As a Rhodes scholar in England, Wideman had concentrated his studies on the eighteenth century origins of the novel, a field far removed from the cultural environment from which he had sprung—and which ill-prepared him for requests from African American students at Penn that, as a new faculty member in the mid-1960’s, he teach courses in black literature. To accommodate them, he began investigating the rich tradition of black American literary expression that has energized his own creative choices ever since. Besides adapting black American and African...

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mythologies, folk arts, and storytelling methods to create his distinctive narrative technique, he frequently publishes essays about black literature and cultural production involving such diverse figures as Du Bois, writer Charles Waddell Chesnutt, activist Malcolm X, musician Thelonius Monk, athlete Michael Jordan, actor Denzel Washington, and director Spike Lee. In doing so, he extends the synthesizing intellectual reach of Du Bois himself.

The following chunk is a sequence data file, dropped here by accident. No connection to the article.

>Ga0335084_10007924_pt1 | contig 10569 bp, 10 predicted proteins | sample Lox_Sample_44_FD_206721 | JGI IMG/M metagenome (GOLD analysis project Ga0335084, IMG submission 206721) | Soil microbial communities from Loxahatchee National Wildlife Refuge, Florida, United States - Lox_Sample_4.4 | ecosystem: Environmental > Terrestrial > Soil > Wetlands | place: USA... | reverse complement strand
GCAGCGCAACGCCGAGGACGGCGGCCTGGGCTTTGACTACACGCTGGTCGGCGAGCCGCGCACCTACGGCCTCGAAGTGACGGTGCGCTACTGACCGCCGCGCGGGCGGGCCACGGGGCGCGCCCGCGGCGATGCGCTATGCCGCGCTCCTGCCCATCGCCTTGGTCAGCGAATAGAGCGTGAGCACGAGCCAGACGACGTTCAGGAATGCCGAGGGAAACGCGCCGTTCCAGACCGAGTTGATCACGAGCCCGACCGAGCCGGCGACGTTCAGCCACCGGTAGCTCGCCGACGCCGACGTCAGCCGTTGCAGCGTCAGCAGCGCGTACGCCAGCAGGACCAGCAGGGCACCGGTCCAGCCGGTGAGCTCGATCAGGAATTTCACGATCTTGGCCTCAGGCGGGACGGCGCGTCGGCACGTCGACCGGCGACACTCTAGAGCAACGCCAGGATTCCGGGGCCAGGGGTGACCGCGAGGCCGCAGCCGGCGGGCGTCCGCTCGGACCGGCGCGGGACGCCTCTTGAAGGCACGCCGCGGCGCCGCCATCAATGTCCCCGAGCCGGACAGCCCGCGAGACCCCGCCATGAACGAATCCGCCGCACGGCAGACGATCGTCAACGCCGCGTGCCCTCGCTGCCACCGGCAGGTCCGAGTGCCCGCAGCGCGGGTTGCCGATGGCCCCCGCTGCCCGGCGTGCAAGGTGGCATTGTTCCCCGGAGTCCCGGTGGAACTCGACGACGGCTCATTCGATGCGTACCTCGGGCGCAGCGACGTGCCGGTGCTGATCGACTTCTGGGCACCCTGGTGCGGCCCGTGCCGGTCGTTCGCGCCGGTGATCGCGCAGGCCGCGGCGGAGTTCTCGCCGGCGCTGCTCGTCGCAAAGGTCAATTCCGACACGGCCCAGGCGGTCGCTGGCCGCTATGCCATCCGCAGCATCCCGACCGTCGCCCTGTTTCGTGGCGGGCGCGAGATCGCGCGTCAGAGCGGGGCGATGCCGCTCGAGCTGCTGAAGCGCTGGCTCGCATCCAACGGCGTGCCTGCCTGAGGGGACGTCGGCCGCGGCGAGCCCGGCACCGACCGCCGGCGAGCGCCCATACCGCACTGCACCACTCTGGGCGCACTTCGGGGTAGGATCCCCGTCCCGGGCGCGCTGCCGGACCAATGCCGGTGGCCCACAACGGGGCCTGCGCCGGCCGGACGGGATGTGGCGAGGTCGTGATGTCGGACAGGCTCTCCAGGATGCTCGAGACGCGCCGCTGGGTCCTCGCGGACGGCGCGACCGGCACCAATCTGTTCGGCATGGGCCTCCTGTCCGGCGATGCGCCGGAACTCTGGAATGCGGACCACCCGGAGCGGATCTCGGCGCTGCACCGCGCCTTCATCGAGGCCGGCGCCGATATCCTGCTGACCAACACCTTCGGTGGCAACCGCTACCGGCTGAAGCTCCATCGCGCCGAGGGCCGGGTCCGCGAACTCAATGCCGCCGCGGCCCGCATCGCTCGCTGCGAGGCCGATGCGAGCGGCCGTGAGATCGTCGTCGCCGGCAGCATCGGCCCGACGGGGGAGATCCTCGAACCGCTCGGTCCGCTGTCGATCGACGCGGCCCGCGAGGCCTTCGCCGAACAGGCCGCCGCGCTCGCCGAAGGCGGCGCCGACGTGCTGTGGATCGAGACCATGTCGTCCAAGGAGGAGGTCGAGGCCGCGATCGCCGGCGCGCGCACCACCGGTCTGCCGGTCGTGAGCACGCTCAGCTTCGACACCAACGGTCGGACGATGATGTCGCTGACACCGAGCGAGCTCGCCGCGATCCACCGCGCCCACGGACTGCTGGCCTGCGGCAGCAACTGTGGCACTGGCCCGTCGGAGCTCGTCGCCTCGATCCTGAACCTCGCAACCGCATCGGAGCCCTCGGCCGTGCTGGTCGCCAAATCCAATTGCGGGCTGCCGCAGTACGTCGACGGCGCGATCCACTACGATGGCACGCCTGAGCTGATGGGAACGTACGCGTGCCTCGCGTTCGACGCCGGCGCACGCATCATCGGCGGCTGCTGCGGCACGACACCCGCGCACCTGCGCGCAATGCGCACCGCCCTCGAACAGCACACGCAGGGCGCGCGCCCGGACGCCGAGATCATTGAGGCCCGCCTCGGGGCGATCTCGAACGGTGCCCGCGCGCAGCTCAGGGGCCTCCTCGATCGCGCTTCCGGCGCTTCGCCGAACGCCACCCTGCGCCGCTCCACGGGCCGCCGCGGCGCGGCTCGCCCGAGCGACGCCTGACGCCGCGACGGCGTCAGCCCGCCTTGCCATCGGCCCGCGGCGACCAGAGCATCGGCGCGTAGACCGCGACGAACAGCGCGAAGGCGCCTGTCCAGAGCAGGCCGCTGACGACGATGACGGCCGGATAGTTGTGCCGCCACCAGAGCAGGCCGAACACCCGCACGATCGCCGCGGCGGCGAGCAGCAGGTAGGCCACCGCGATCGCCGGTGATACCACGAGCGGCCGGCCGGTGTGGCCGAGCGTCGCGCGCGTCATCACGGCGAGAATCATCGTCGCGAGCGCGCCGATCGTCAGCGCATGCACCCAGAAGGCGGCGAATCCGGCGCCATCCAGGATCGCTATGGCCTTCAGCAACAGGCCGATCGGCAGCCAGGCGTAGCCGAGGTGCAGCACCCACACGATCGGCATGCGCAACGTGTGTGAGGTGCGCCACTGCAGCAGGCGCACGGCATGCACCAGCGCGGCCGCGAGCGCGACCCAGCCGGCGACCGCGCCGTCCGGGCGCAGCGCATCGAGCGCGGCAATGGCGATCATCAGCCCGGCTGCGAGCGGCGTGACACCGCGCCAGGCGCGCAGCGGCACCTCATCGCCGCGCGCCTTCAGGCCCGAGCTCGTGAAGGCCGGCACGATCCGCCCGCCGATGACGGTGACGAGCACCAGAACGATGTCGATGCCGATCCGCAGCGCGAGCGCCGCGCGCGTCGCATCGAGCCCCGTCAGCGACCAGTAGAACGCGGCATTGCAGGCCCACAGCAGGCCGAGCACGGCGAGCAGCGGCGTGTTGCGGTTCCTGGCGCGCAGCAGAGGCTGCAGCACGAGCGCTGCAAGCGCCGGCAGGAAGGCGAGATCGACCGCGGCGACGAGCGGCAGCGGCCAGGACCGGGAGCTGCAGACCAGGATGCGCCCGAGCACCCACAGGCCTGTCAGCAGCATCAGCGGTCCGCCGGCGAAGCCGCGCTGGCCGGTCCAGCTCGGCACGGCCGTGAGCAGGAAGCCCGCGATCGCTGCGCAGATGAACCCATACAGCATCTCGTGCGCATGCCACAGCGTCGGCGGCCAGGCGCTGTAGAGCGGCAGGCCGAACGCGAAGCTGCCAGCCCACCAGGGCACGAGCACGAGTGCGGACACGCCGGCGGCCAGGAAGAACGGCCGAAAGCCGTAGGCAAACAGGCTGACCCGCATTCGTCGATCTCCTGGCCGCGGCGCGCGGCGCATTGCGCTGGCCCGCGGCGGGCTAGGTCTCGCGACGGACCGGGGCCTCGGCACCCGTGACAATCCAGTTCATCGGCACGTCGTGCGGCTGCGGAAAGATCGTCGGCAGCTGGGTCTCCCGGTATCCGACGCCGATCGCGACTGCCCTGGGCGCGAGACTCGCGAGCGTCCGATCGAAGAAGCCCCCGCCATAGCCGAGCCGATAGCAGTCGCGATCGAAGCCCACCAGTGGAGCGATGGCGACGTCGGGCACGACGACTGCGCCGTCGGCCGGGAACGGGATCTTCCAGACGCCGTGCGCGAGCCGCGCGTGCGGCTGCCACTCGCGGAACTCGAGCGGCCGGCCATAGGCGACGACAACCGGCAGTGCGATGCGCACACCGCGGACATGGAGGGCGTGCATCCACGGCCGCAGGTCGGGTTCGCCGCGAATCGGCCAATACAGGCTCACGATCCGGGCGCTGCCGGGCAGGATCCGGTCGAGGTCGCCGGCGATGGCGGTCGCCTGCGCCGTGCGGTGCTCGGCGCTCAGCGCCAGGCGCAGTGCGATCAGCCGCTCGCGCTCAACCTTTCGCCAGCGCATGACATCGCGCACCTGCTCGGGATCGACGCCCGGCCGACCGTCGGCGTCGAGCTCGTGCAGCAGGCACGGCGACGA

Married in 1965 to Judith Ann Goldman, Wideman has three children: Daniel, Jacob, and Jamila. Dan is a published writer, and Jamila a successful athlete whose leadership of Stanford’s women’s basketball team propelled her into the professional ranks of the Women’s National Basketball Association (WNBA). Youngest son Jake has painfully complicated this family history since, as a mentally ill teenager, he committed a 1986 murder for which he received a life sentence in the Arizona penal system—a grim reprise of the crisis surrounding Wideman’s youngest sibling, Rob, who is serving a life sentence in Pennsylvania’s Western Penitentiary.